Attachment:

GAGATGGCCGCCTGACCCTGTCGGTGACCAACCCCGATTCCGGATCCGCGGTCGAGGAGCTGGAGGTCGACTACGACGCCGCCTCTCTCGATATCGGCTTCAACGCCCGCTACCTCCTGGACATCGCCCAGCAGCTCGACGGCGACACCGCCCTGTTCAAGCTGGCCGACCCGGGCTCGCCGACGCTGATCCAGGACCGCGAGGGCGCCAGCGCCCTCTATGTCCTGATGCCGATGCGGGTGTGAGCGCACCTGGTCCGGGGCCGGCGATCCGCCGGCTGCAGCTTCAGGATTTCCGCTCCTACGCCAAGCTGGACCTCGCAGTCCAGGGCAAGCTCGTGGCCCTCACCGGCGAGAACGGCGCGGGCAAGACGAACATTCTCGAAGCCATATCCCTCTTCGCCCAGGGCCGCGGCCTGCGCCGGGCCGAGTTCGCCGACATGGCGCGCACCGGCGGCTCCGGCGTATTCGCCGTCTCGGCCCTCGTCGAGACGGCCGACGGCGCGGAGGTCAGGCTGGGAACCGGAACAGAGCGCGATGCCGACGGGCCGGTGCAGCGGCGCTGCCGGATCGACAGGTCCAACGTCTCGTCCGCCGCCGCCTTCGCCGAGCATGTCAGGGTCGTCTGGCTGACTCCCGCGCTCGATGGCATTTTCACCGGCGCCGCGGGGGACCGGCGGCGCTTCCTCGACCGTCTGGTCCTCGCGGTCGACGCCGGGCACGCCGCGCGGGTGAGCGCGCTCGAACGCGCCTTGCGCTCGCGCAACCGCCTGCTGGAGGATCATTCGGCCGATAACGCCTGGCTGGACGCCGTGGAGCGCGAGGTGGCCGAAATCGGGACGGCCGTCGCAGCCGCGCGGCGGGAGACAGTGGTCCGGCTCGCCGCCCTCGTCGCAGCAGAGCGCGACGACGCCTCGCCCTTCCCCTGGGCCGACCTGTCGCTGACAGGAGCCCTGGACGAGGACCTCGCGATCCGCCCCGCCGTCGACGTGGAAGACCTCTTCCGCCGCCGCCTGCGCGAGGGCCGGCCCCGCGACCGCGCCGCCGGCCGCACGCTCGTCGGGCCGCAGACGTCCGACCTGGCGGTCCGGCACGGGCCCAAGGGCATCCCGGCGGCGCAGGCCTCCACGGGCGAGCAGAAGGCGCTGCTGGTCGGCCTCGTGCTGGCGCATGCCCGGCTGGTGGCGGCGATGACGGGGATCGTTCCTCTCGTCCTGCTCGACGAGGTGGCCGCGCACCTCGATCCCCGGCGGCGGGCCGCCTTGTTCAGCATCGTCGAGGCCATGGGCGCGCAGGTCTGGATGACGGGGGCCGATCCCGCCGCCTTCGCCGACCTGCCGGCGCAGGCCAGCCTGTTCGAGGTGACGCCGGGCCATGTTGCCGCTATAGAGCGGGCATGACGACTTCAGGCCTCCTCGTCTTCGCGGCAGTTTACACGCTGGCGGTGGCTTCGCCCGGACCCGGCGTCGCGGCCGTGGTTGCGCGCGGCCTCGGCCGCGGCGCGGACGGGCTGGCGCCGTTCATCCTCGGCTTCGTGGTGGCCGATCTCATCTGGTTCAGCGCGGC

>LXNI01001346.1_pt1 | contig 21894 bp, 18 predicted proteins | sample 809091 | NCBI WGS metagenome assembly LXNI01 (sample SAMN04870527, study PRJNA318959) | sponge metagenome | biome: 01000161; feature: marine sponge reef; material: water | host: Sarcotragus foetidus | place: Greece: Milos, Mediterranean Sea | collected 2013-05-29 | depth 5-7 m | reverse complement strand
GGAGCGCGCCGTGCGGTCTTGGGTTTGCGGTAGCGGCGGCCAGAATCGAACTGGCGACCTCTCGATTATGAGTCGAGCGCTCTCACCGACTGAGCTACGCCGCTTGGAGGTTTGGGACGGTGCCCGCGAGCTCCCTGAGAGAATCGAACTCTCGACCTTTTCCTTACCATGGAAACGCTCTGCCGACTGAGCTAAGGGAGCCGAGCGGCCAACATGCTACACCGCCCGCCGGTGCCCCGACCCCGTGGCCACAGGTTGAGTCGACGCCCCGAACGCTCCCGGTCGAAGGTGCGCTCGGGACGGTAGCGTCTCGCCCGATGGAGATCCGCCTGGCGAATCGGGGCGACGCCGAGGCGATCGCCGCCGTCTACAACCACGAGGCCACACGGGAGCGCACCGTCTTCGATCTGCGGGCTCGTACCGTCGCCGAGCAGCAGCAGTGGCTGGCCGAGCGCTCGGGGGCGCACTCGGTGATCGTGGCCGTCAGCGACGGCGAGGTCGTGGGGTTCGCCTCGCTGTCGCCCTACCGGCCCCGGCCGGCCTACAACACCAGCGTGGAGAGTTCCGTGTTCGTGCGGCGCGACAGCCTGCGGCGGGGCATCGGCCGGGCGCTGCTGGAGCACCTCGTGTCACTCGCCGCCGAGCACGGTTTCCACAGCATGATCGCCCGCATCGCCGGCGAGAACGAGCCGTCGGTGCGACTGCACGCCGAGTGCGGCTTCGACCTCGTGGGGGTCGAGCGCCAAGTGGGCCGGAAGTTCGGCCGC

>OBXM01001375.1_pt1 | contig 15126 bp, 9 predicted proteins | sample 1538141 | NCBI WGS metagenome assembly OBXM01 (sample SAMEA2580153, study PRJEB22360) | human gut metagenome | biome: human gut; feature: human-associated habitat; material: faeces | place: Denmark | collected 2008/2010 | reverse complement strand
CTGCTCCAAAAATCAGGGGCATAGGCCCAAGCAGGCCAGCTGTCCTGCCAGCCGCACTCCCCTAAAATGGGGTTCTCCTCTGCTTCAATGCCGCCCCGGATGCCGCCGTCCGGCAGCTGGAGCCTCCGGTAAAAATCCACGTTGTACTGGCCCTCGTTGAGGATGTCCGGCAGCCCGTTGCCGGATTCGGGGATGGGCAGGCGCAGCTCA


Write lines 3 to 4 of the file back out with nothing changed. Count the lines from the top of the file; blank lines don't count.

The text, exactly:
GGAGCGCGCCGTGCGGTCTTGGGTTTGCGGTAGCGGCGGCCAGAATCGAACTGGCGACCTCTCGATTATGAGTCGAGCGCTCTCACCGACTGAGCTACGCCGCTTGGAGGTTTGGGACGGTGCCCGCGAGCTCCCTGAGAGAATCGAACTCTCGACCTTTTCCTTACCATGGAAACGCTCTGCCGACTGAGCTAAGGGAGCCGAGCGGCCAACATGCTACACCGCCCGCCGGTGCCCCGACCCCGTGGCCACAGGTTGAGTCGACGCCCCGAACGCTCCCGGTCGAAGGTGCGCTCGGGACGGTAGCGTCTCGCCCGATGGAGATCCGCCTGGCGAATCGGGGCGACGCCGAGGCGATCGCCGCCGTCTACAACCACGAGGCCACACGGGAGCGCACCGTCTTCGATCTGCGGGCTCGTACCGTCGCCGAGCAGCAGCAGTGGCTGGCCGAGCGCTCGGGGGCGCACTCGGTGATCGTGGCCGTCAGCGACGGCGAGGTCGTGGGGTTCGCCTCGCTGTCGCCCTACCGGCCCCGGCCGGCCTACAACACCAGCGTGGAGAGTTCCGTGTTCGTGCGGCGCGACAGCCTGCGGCGGGGCATCGGCCGGGCGCTGCTGGAGCACCTCGTGTCACTCGCCGCCGAGCACGGTTTCCACAGCATGATCGCCCGCATCGCCGGCGAGAACGAGCCGTCGGTGCGACTGCACGCCGAGTGCGGCTTCGACCTCGTGGGGGTCGAGCGCCAAGTGGGCCGGAAGTTCGGCCGC

>OBXM01001375.1_pt1 | contig 15126 bp, 9 predicted proteins | sample 1538141 | NCBI WGS metagenome assembly OBXM01 (sample SAMEA2580153, study PRJEB22360) | human gut metagenome | biome: human gut; feature: human-associated habitat; material: faeces | place: Denmark | collected 2008/2010 | reverse complement strand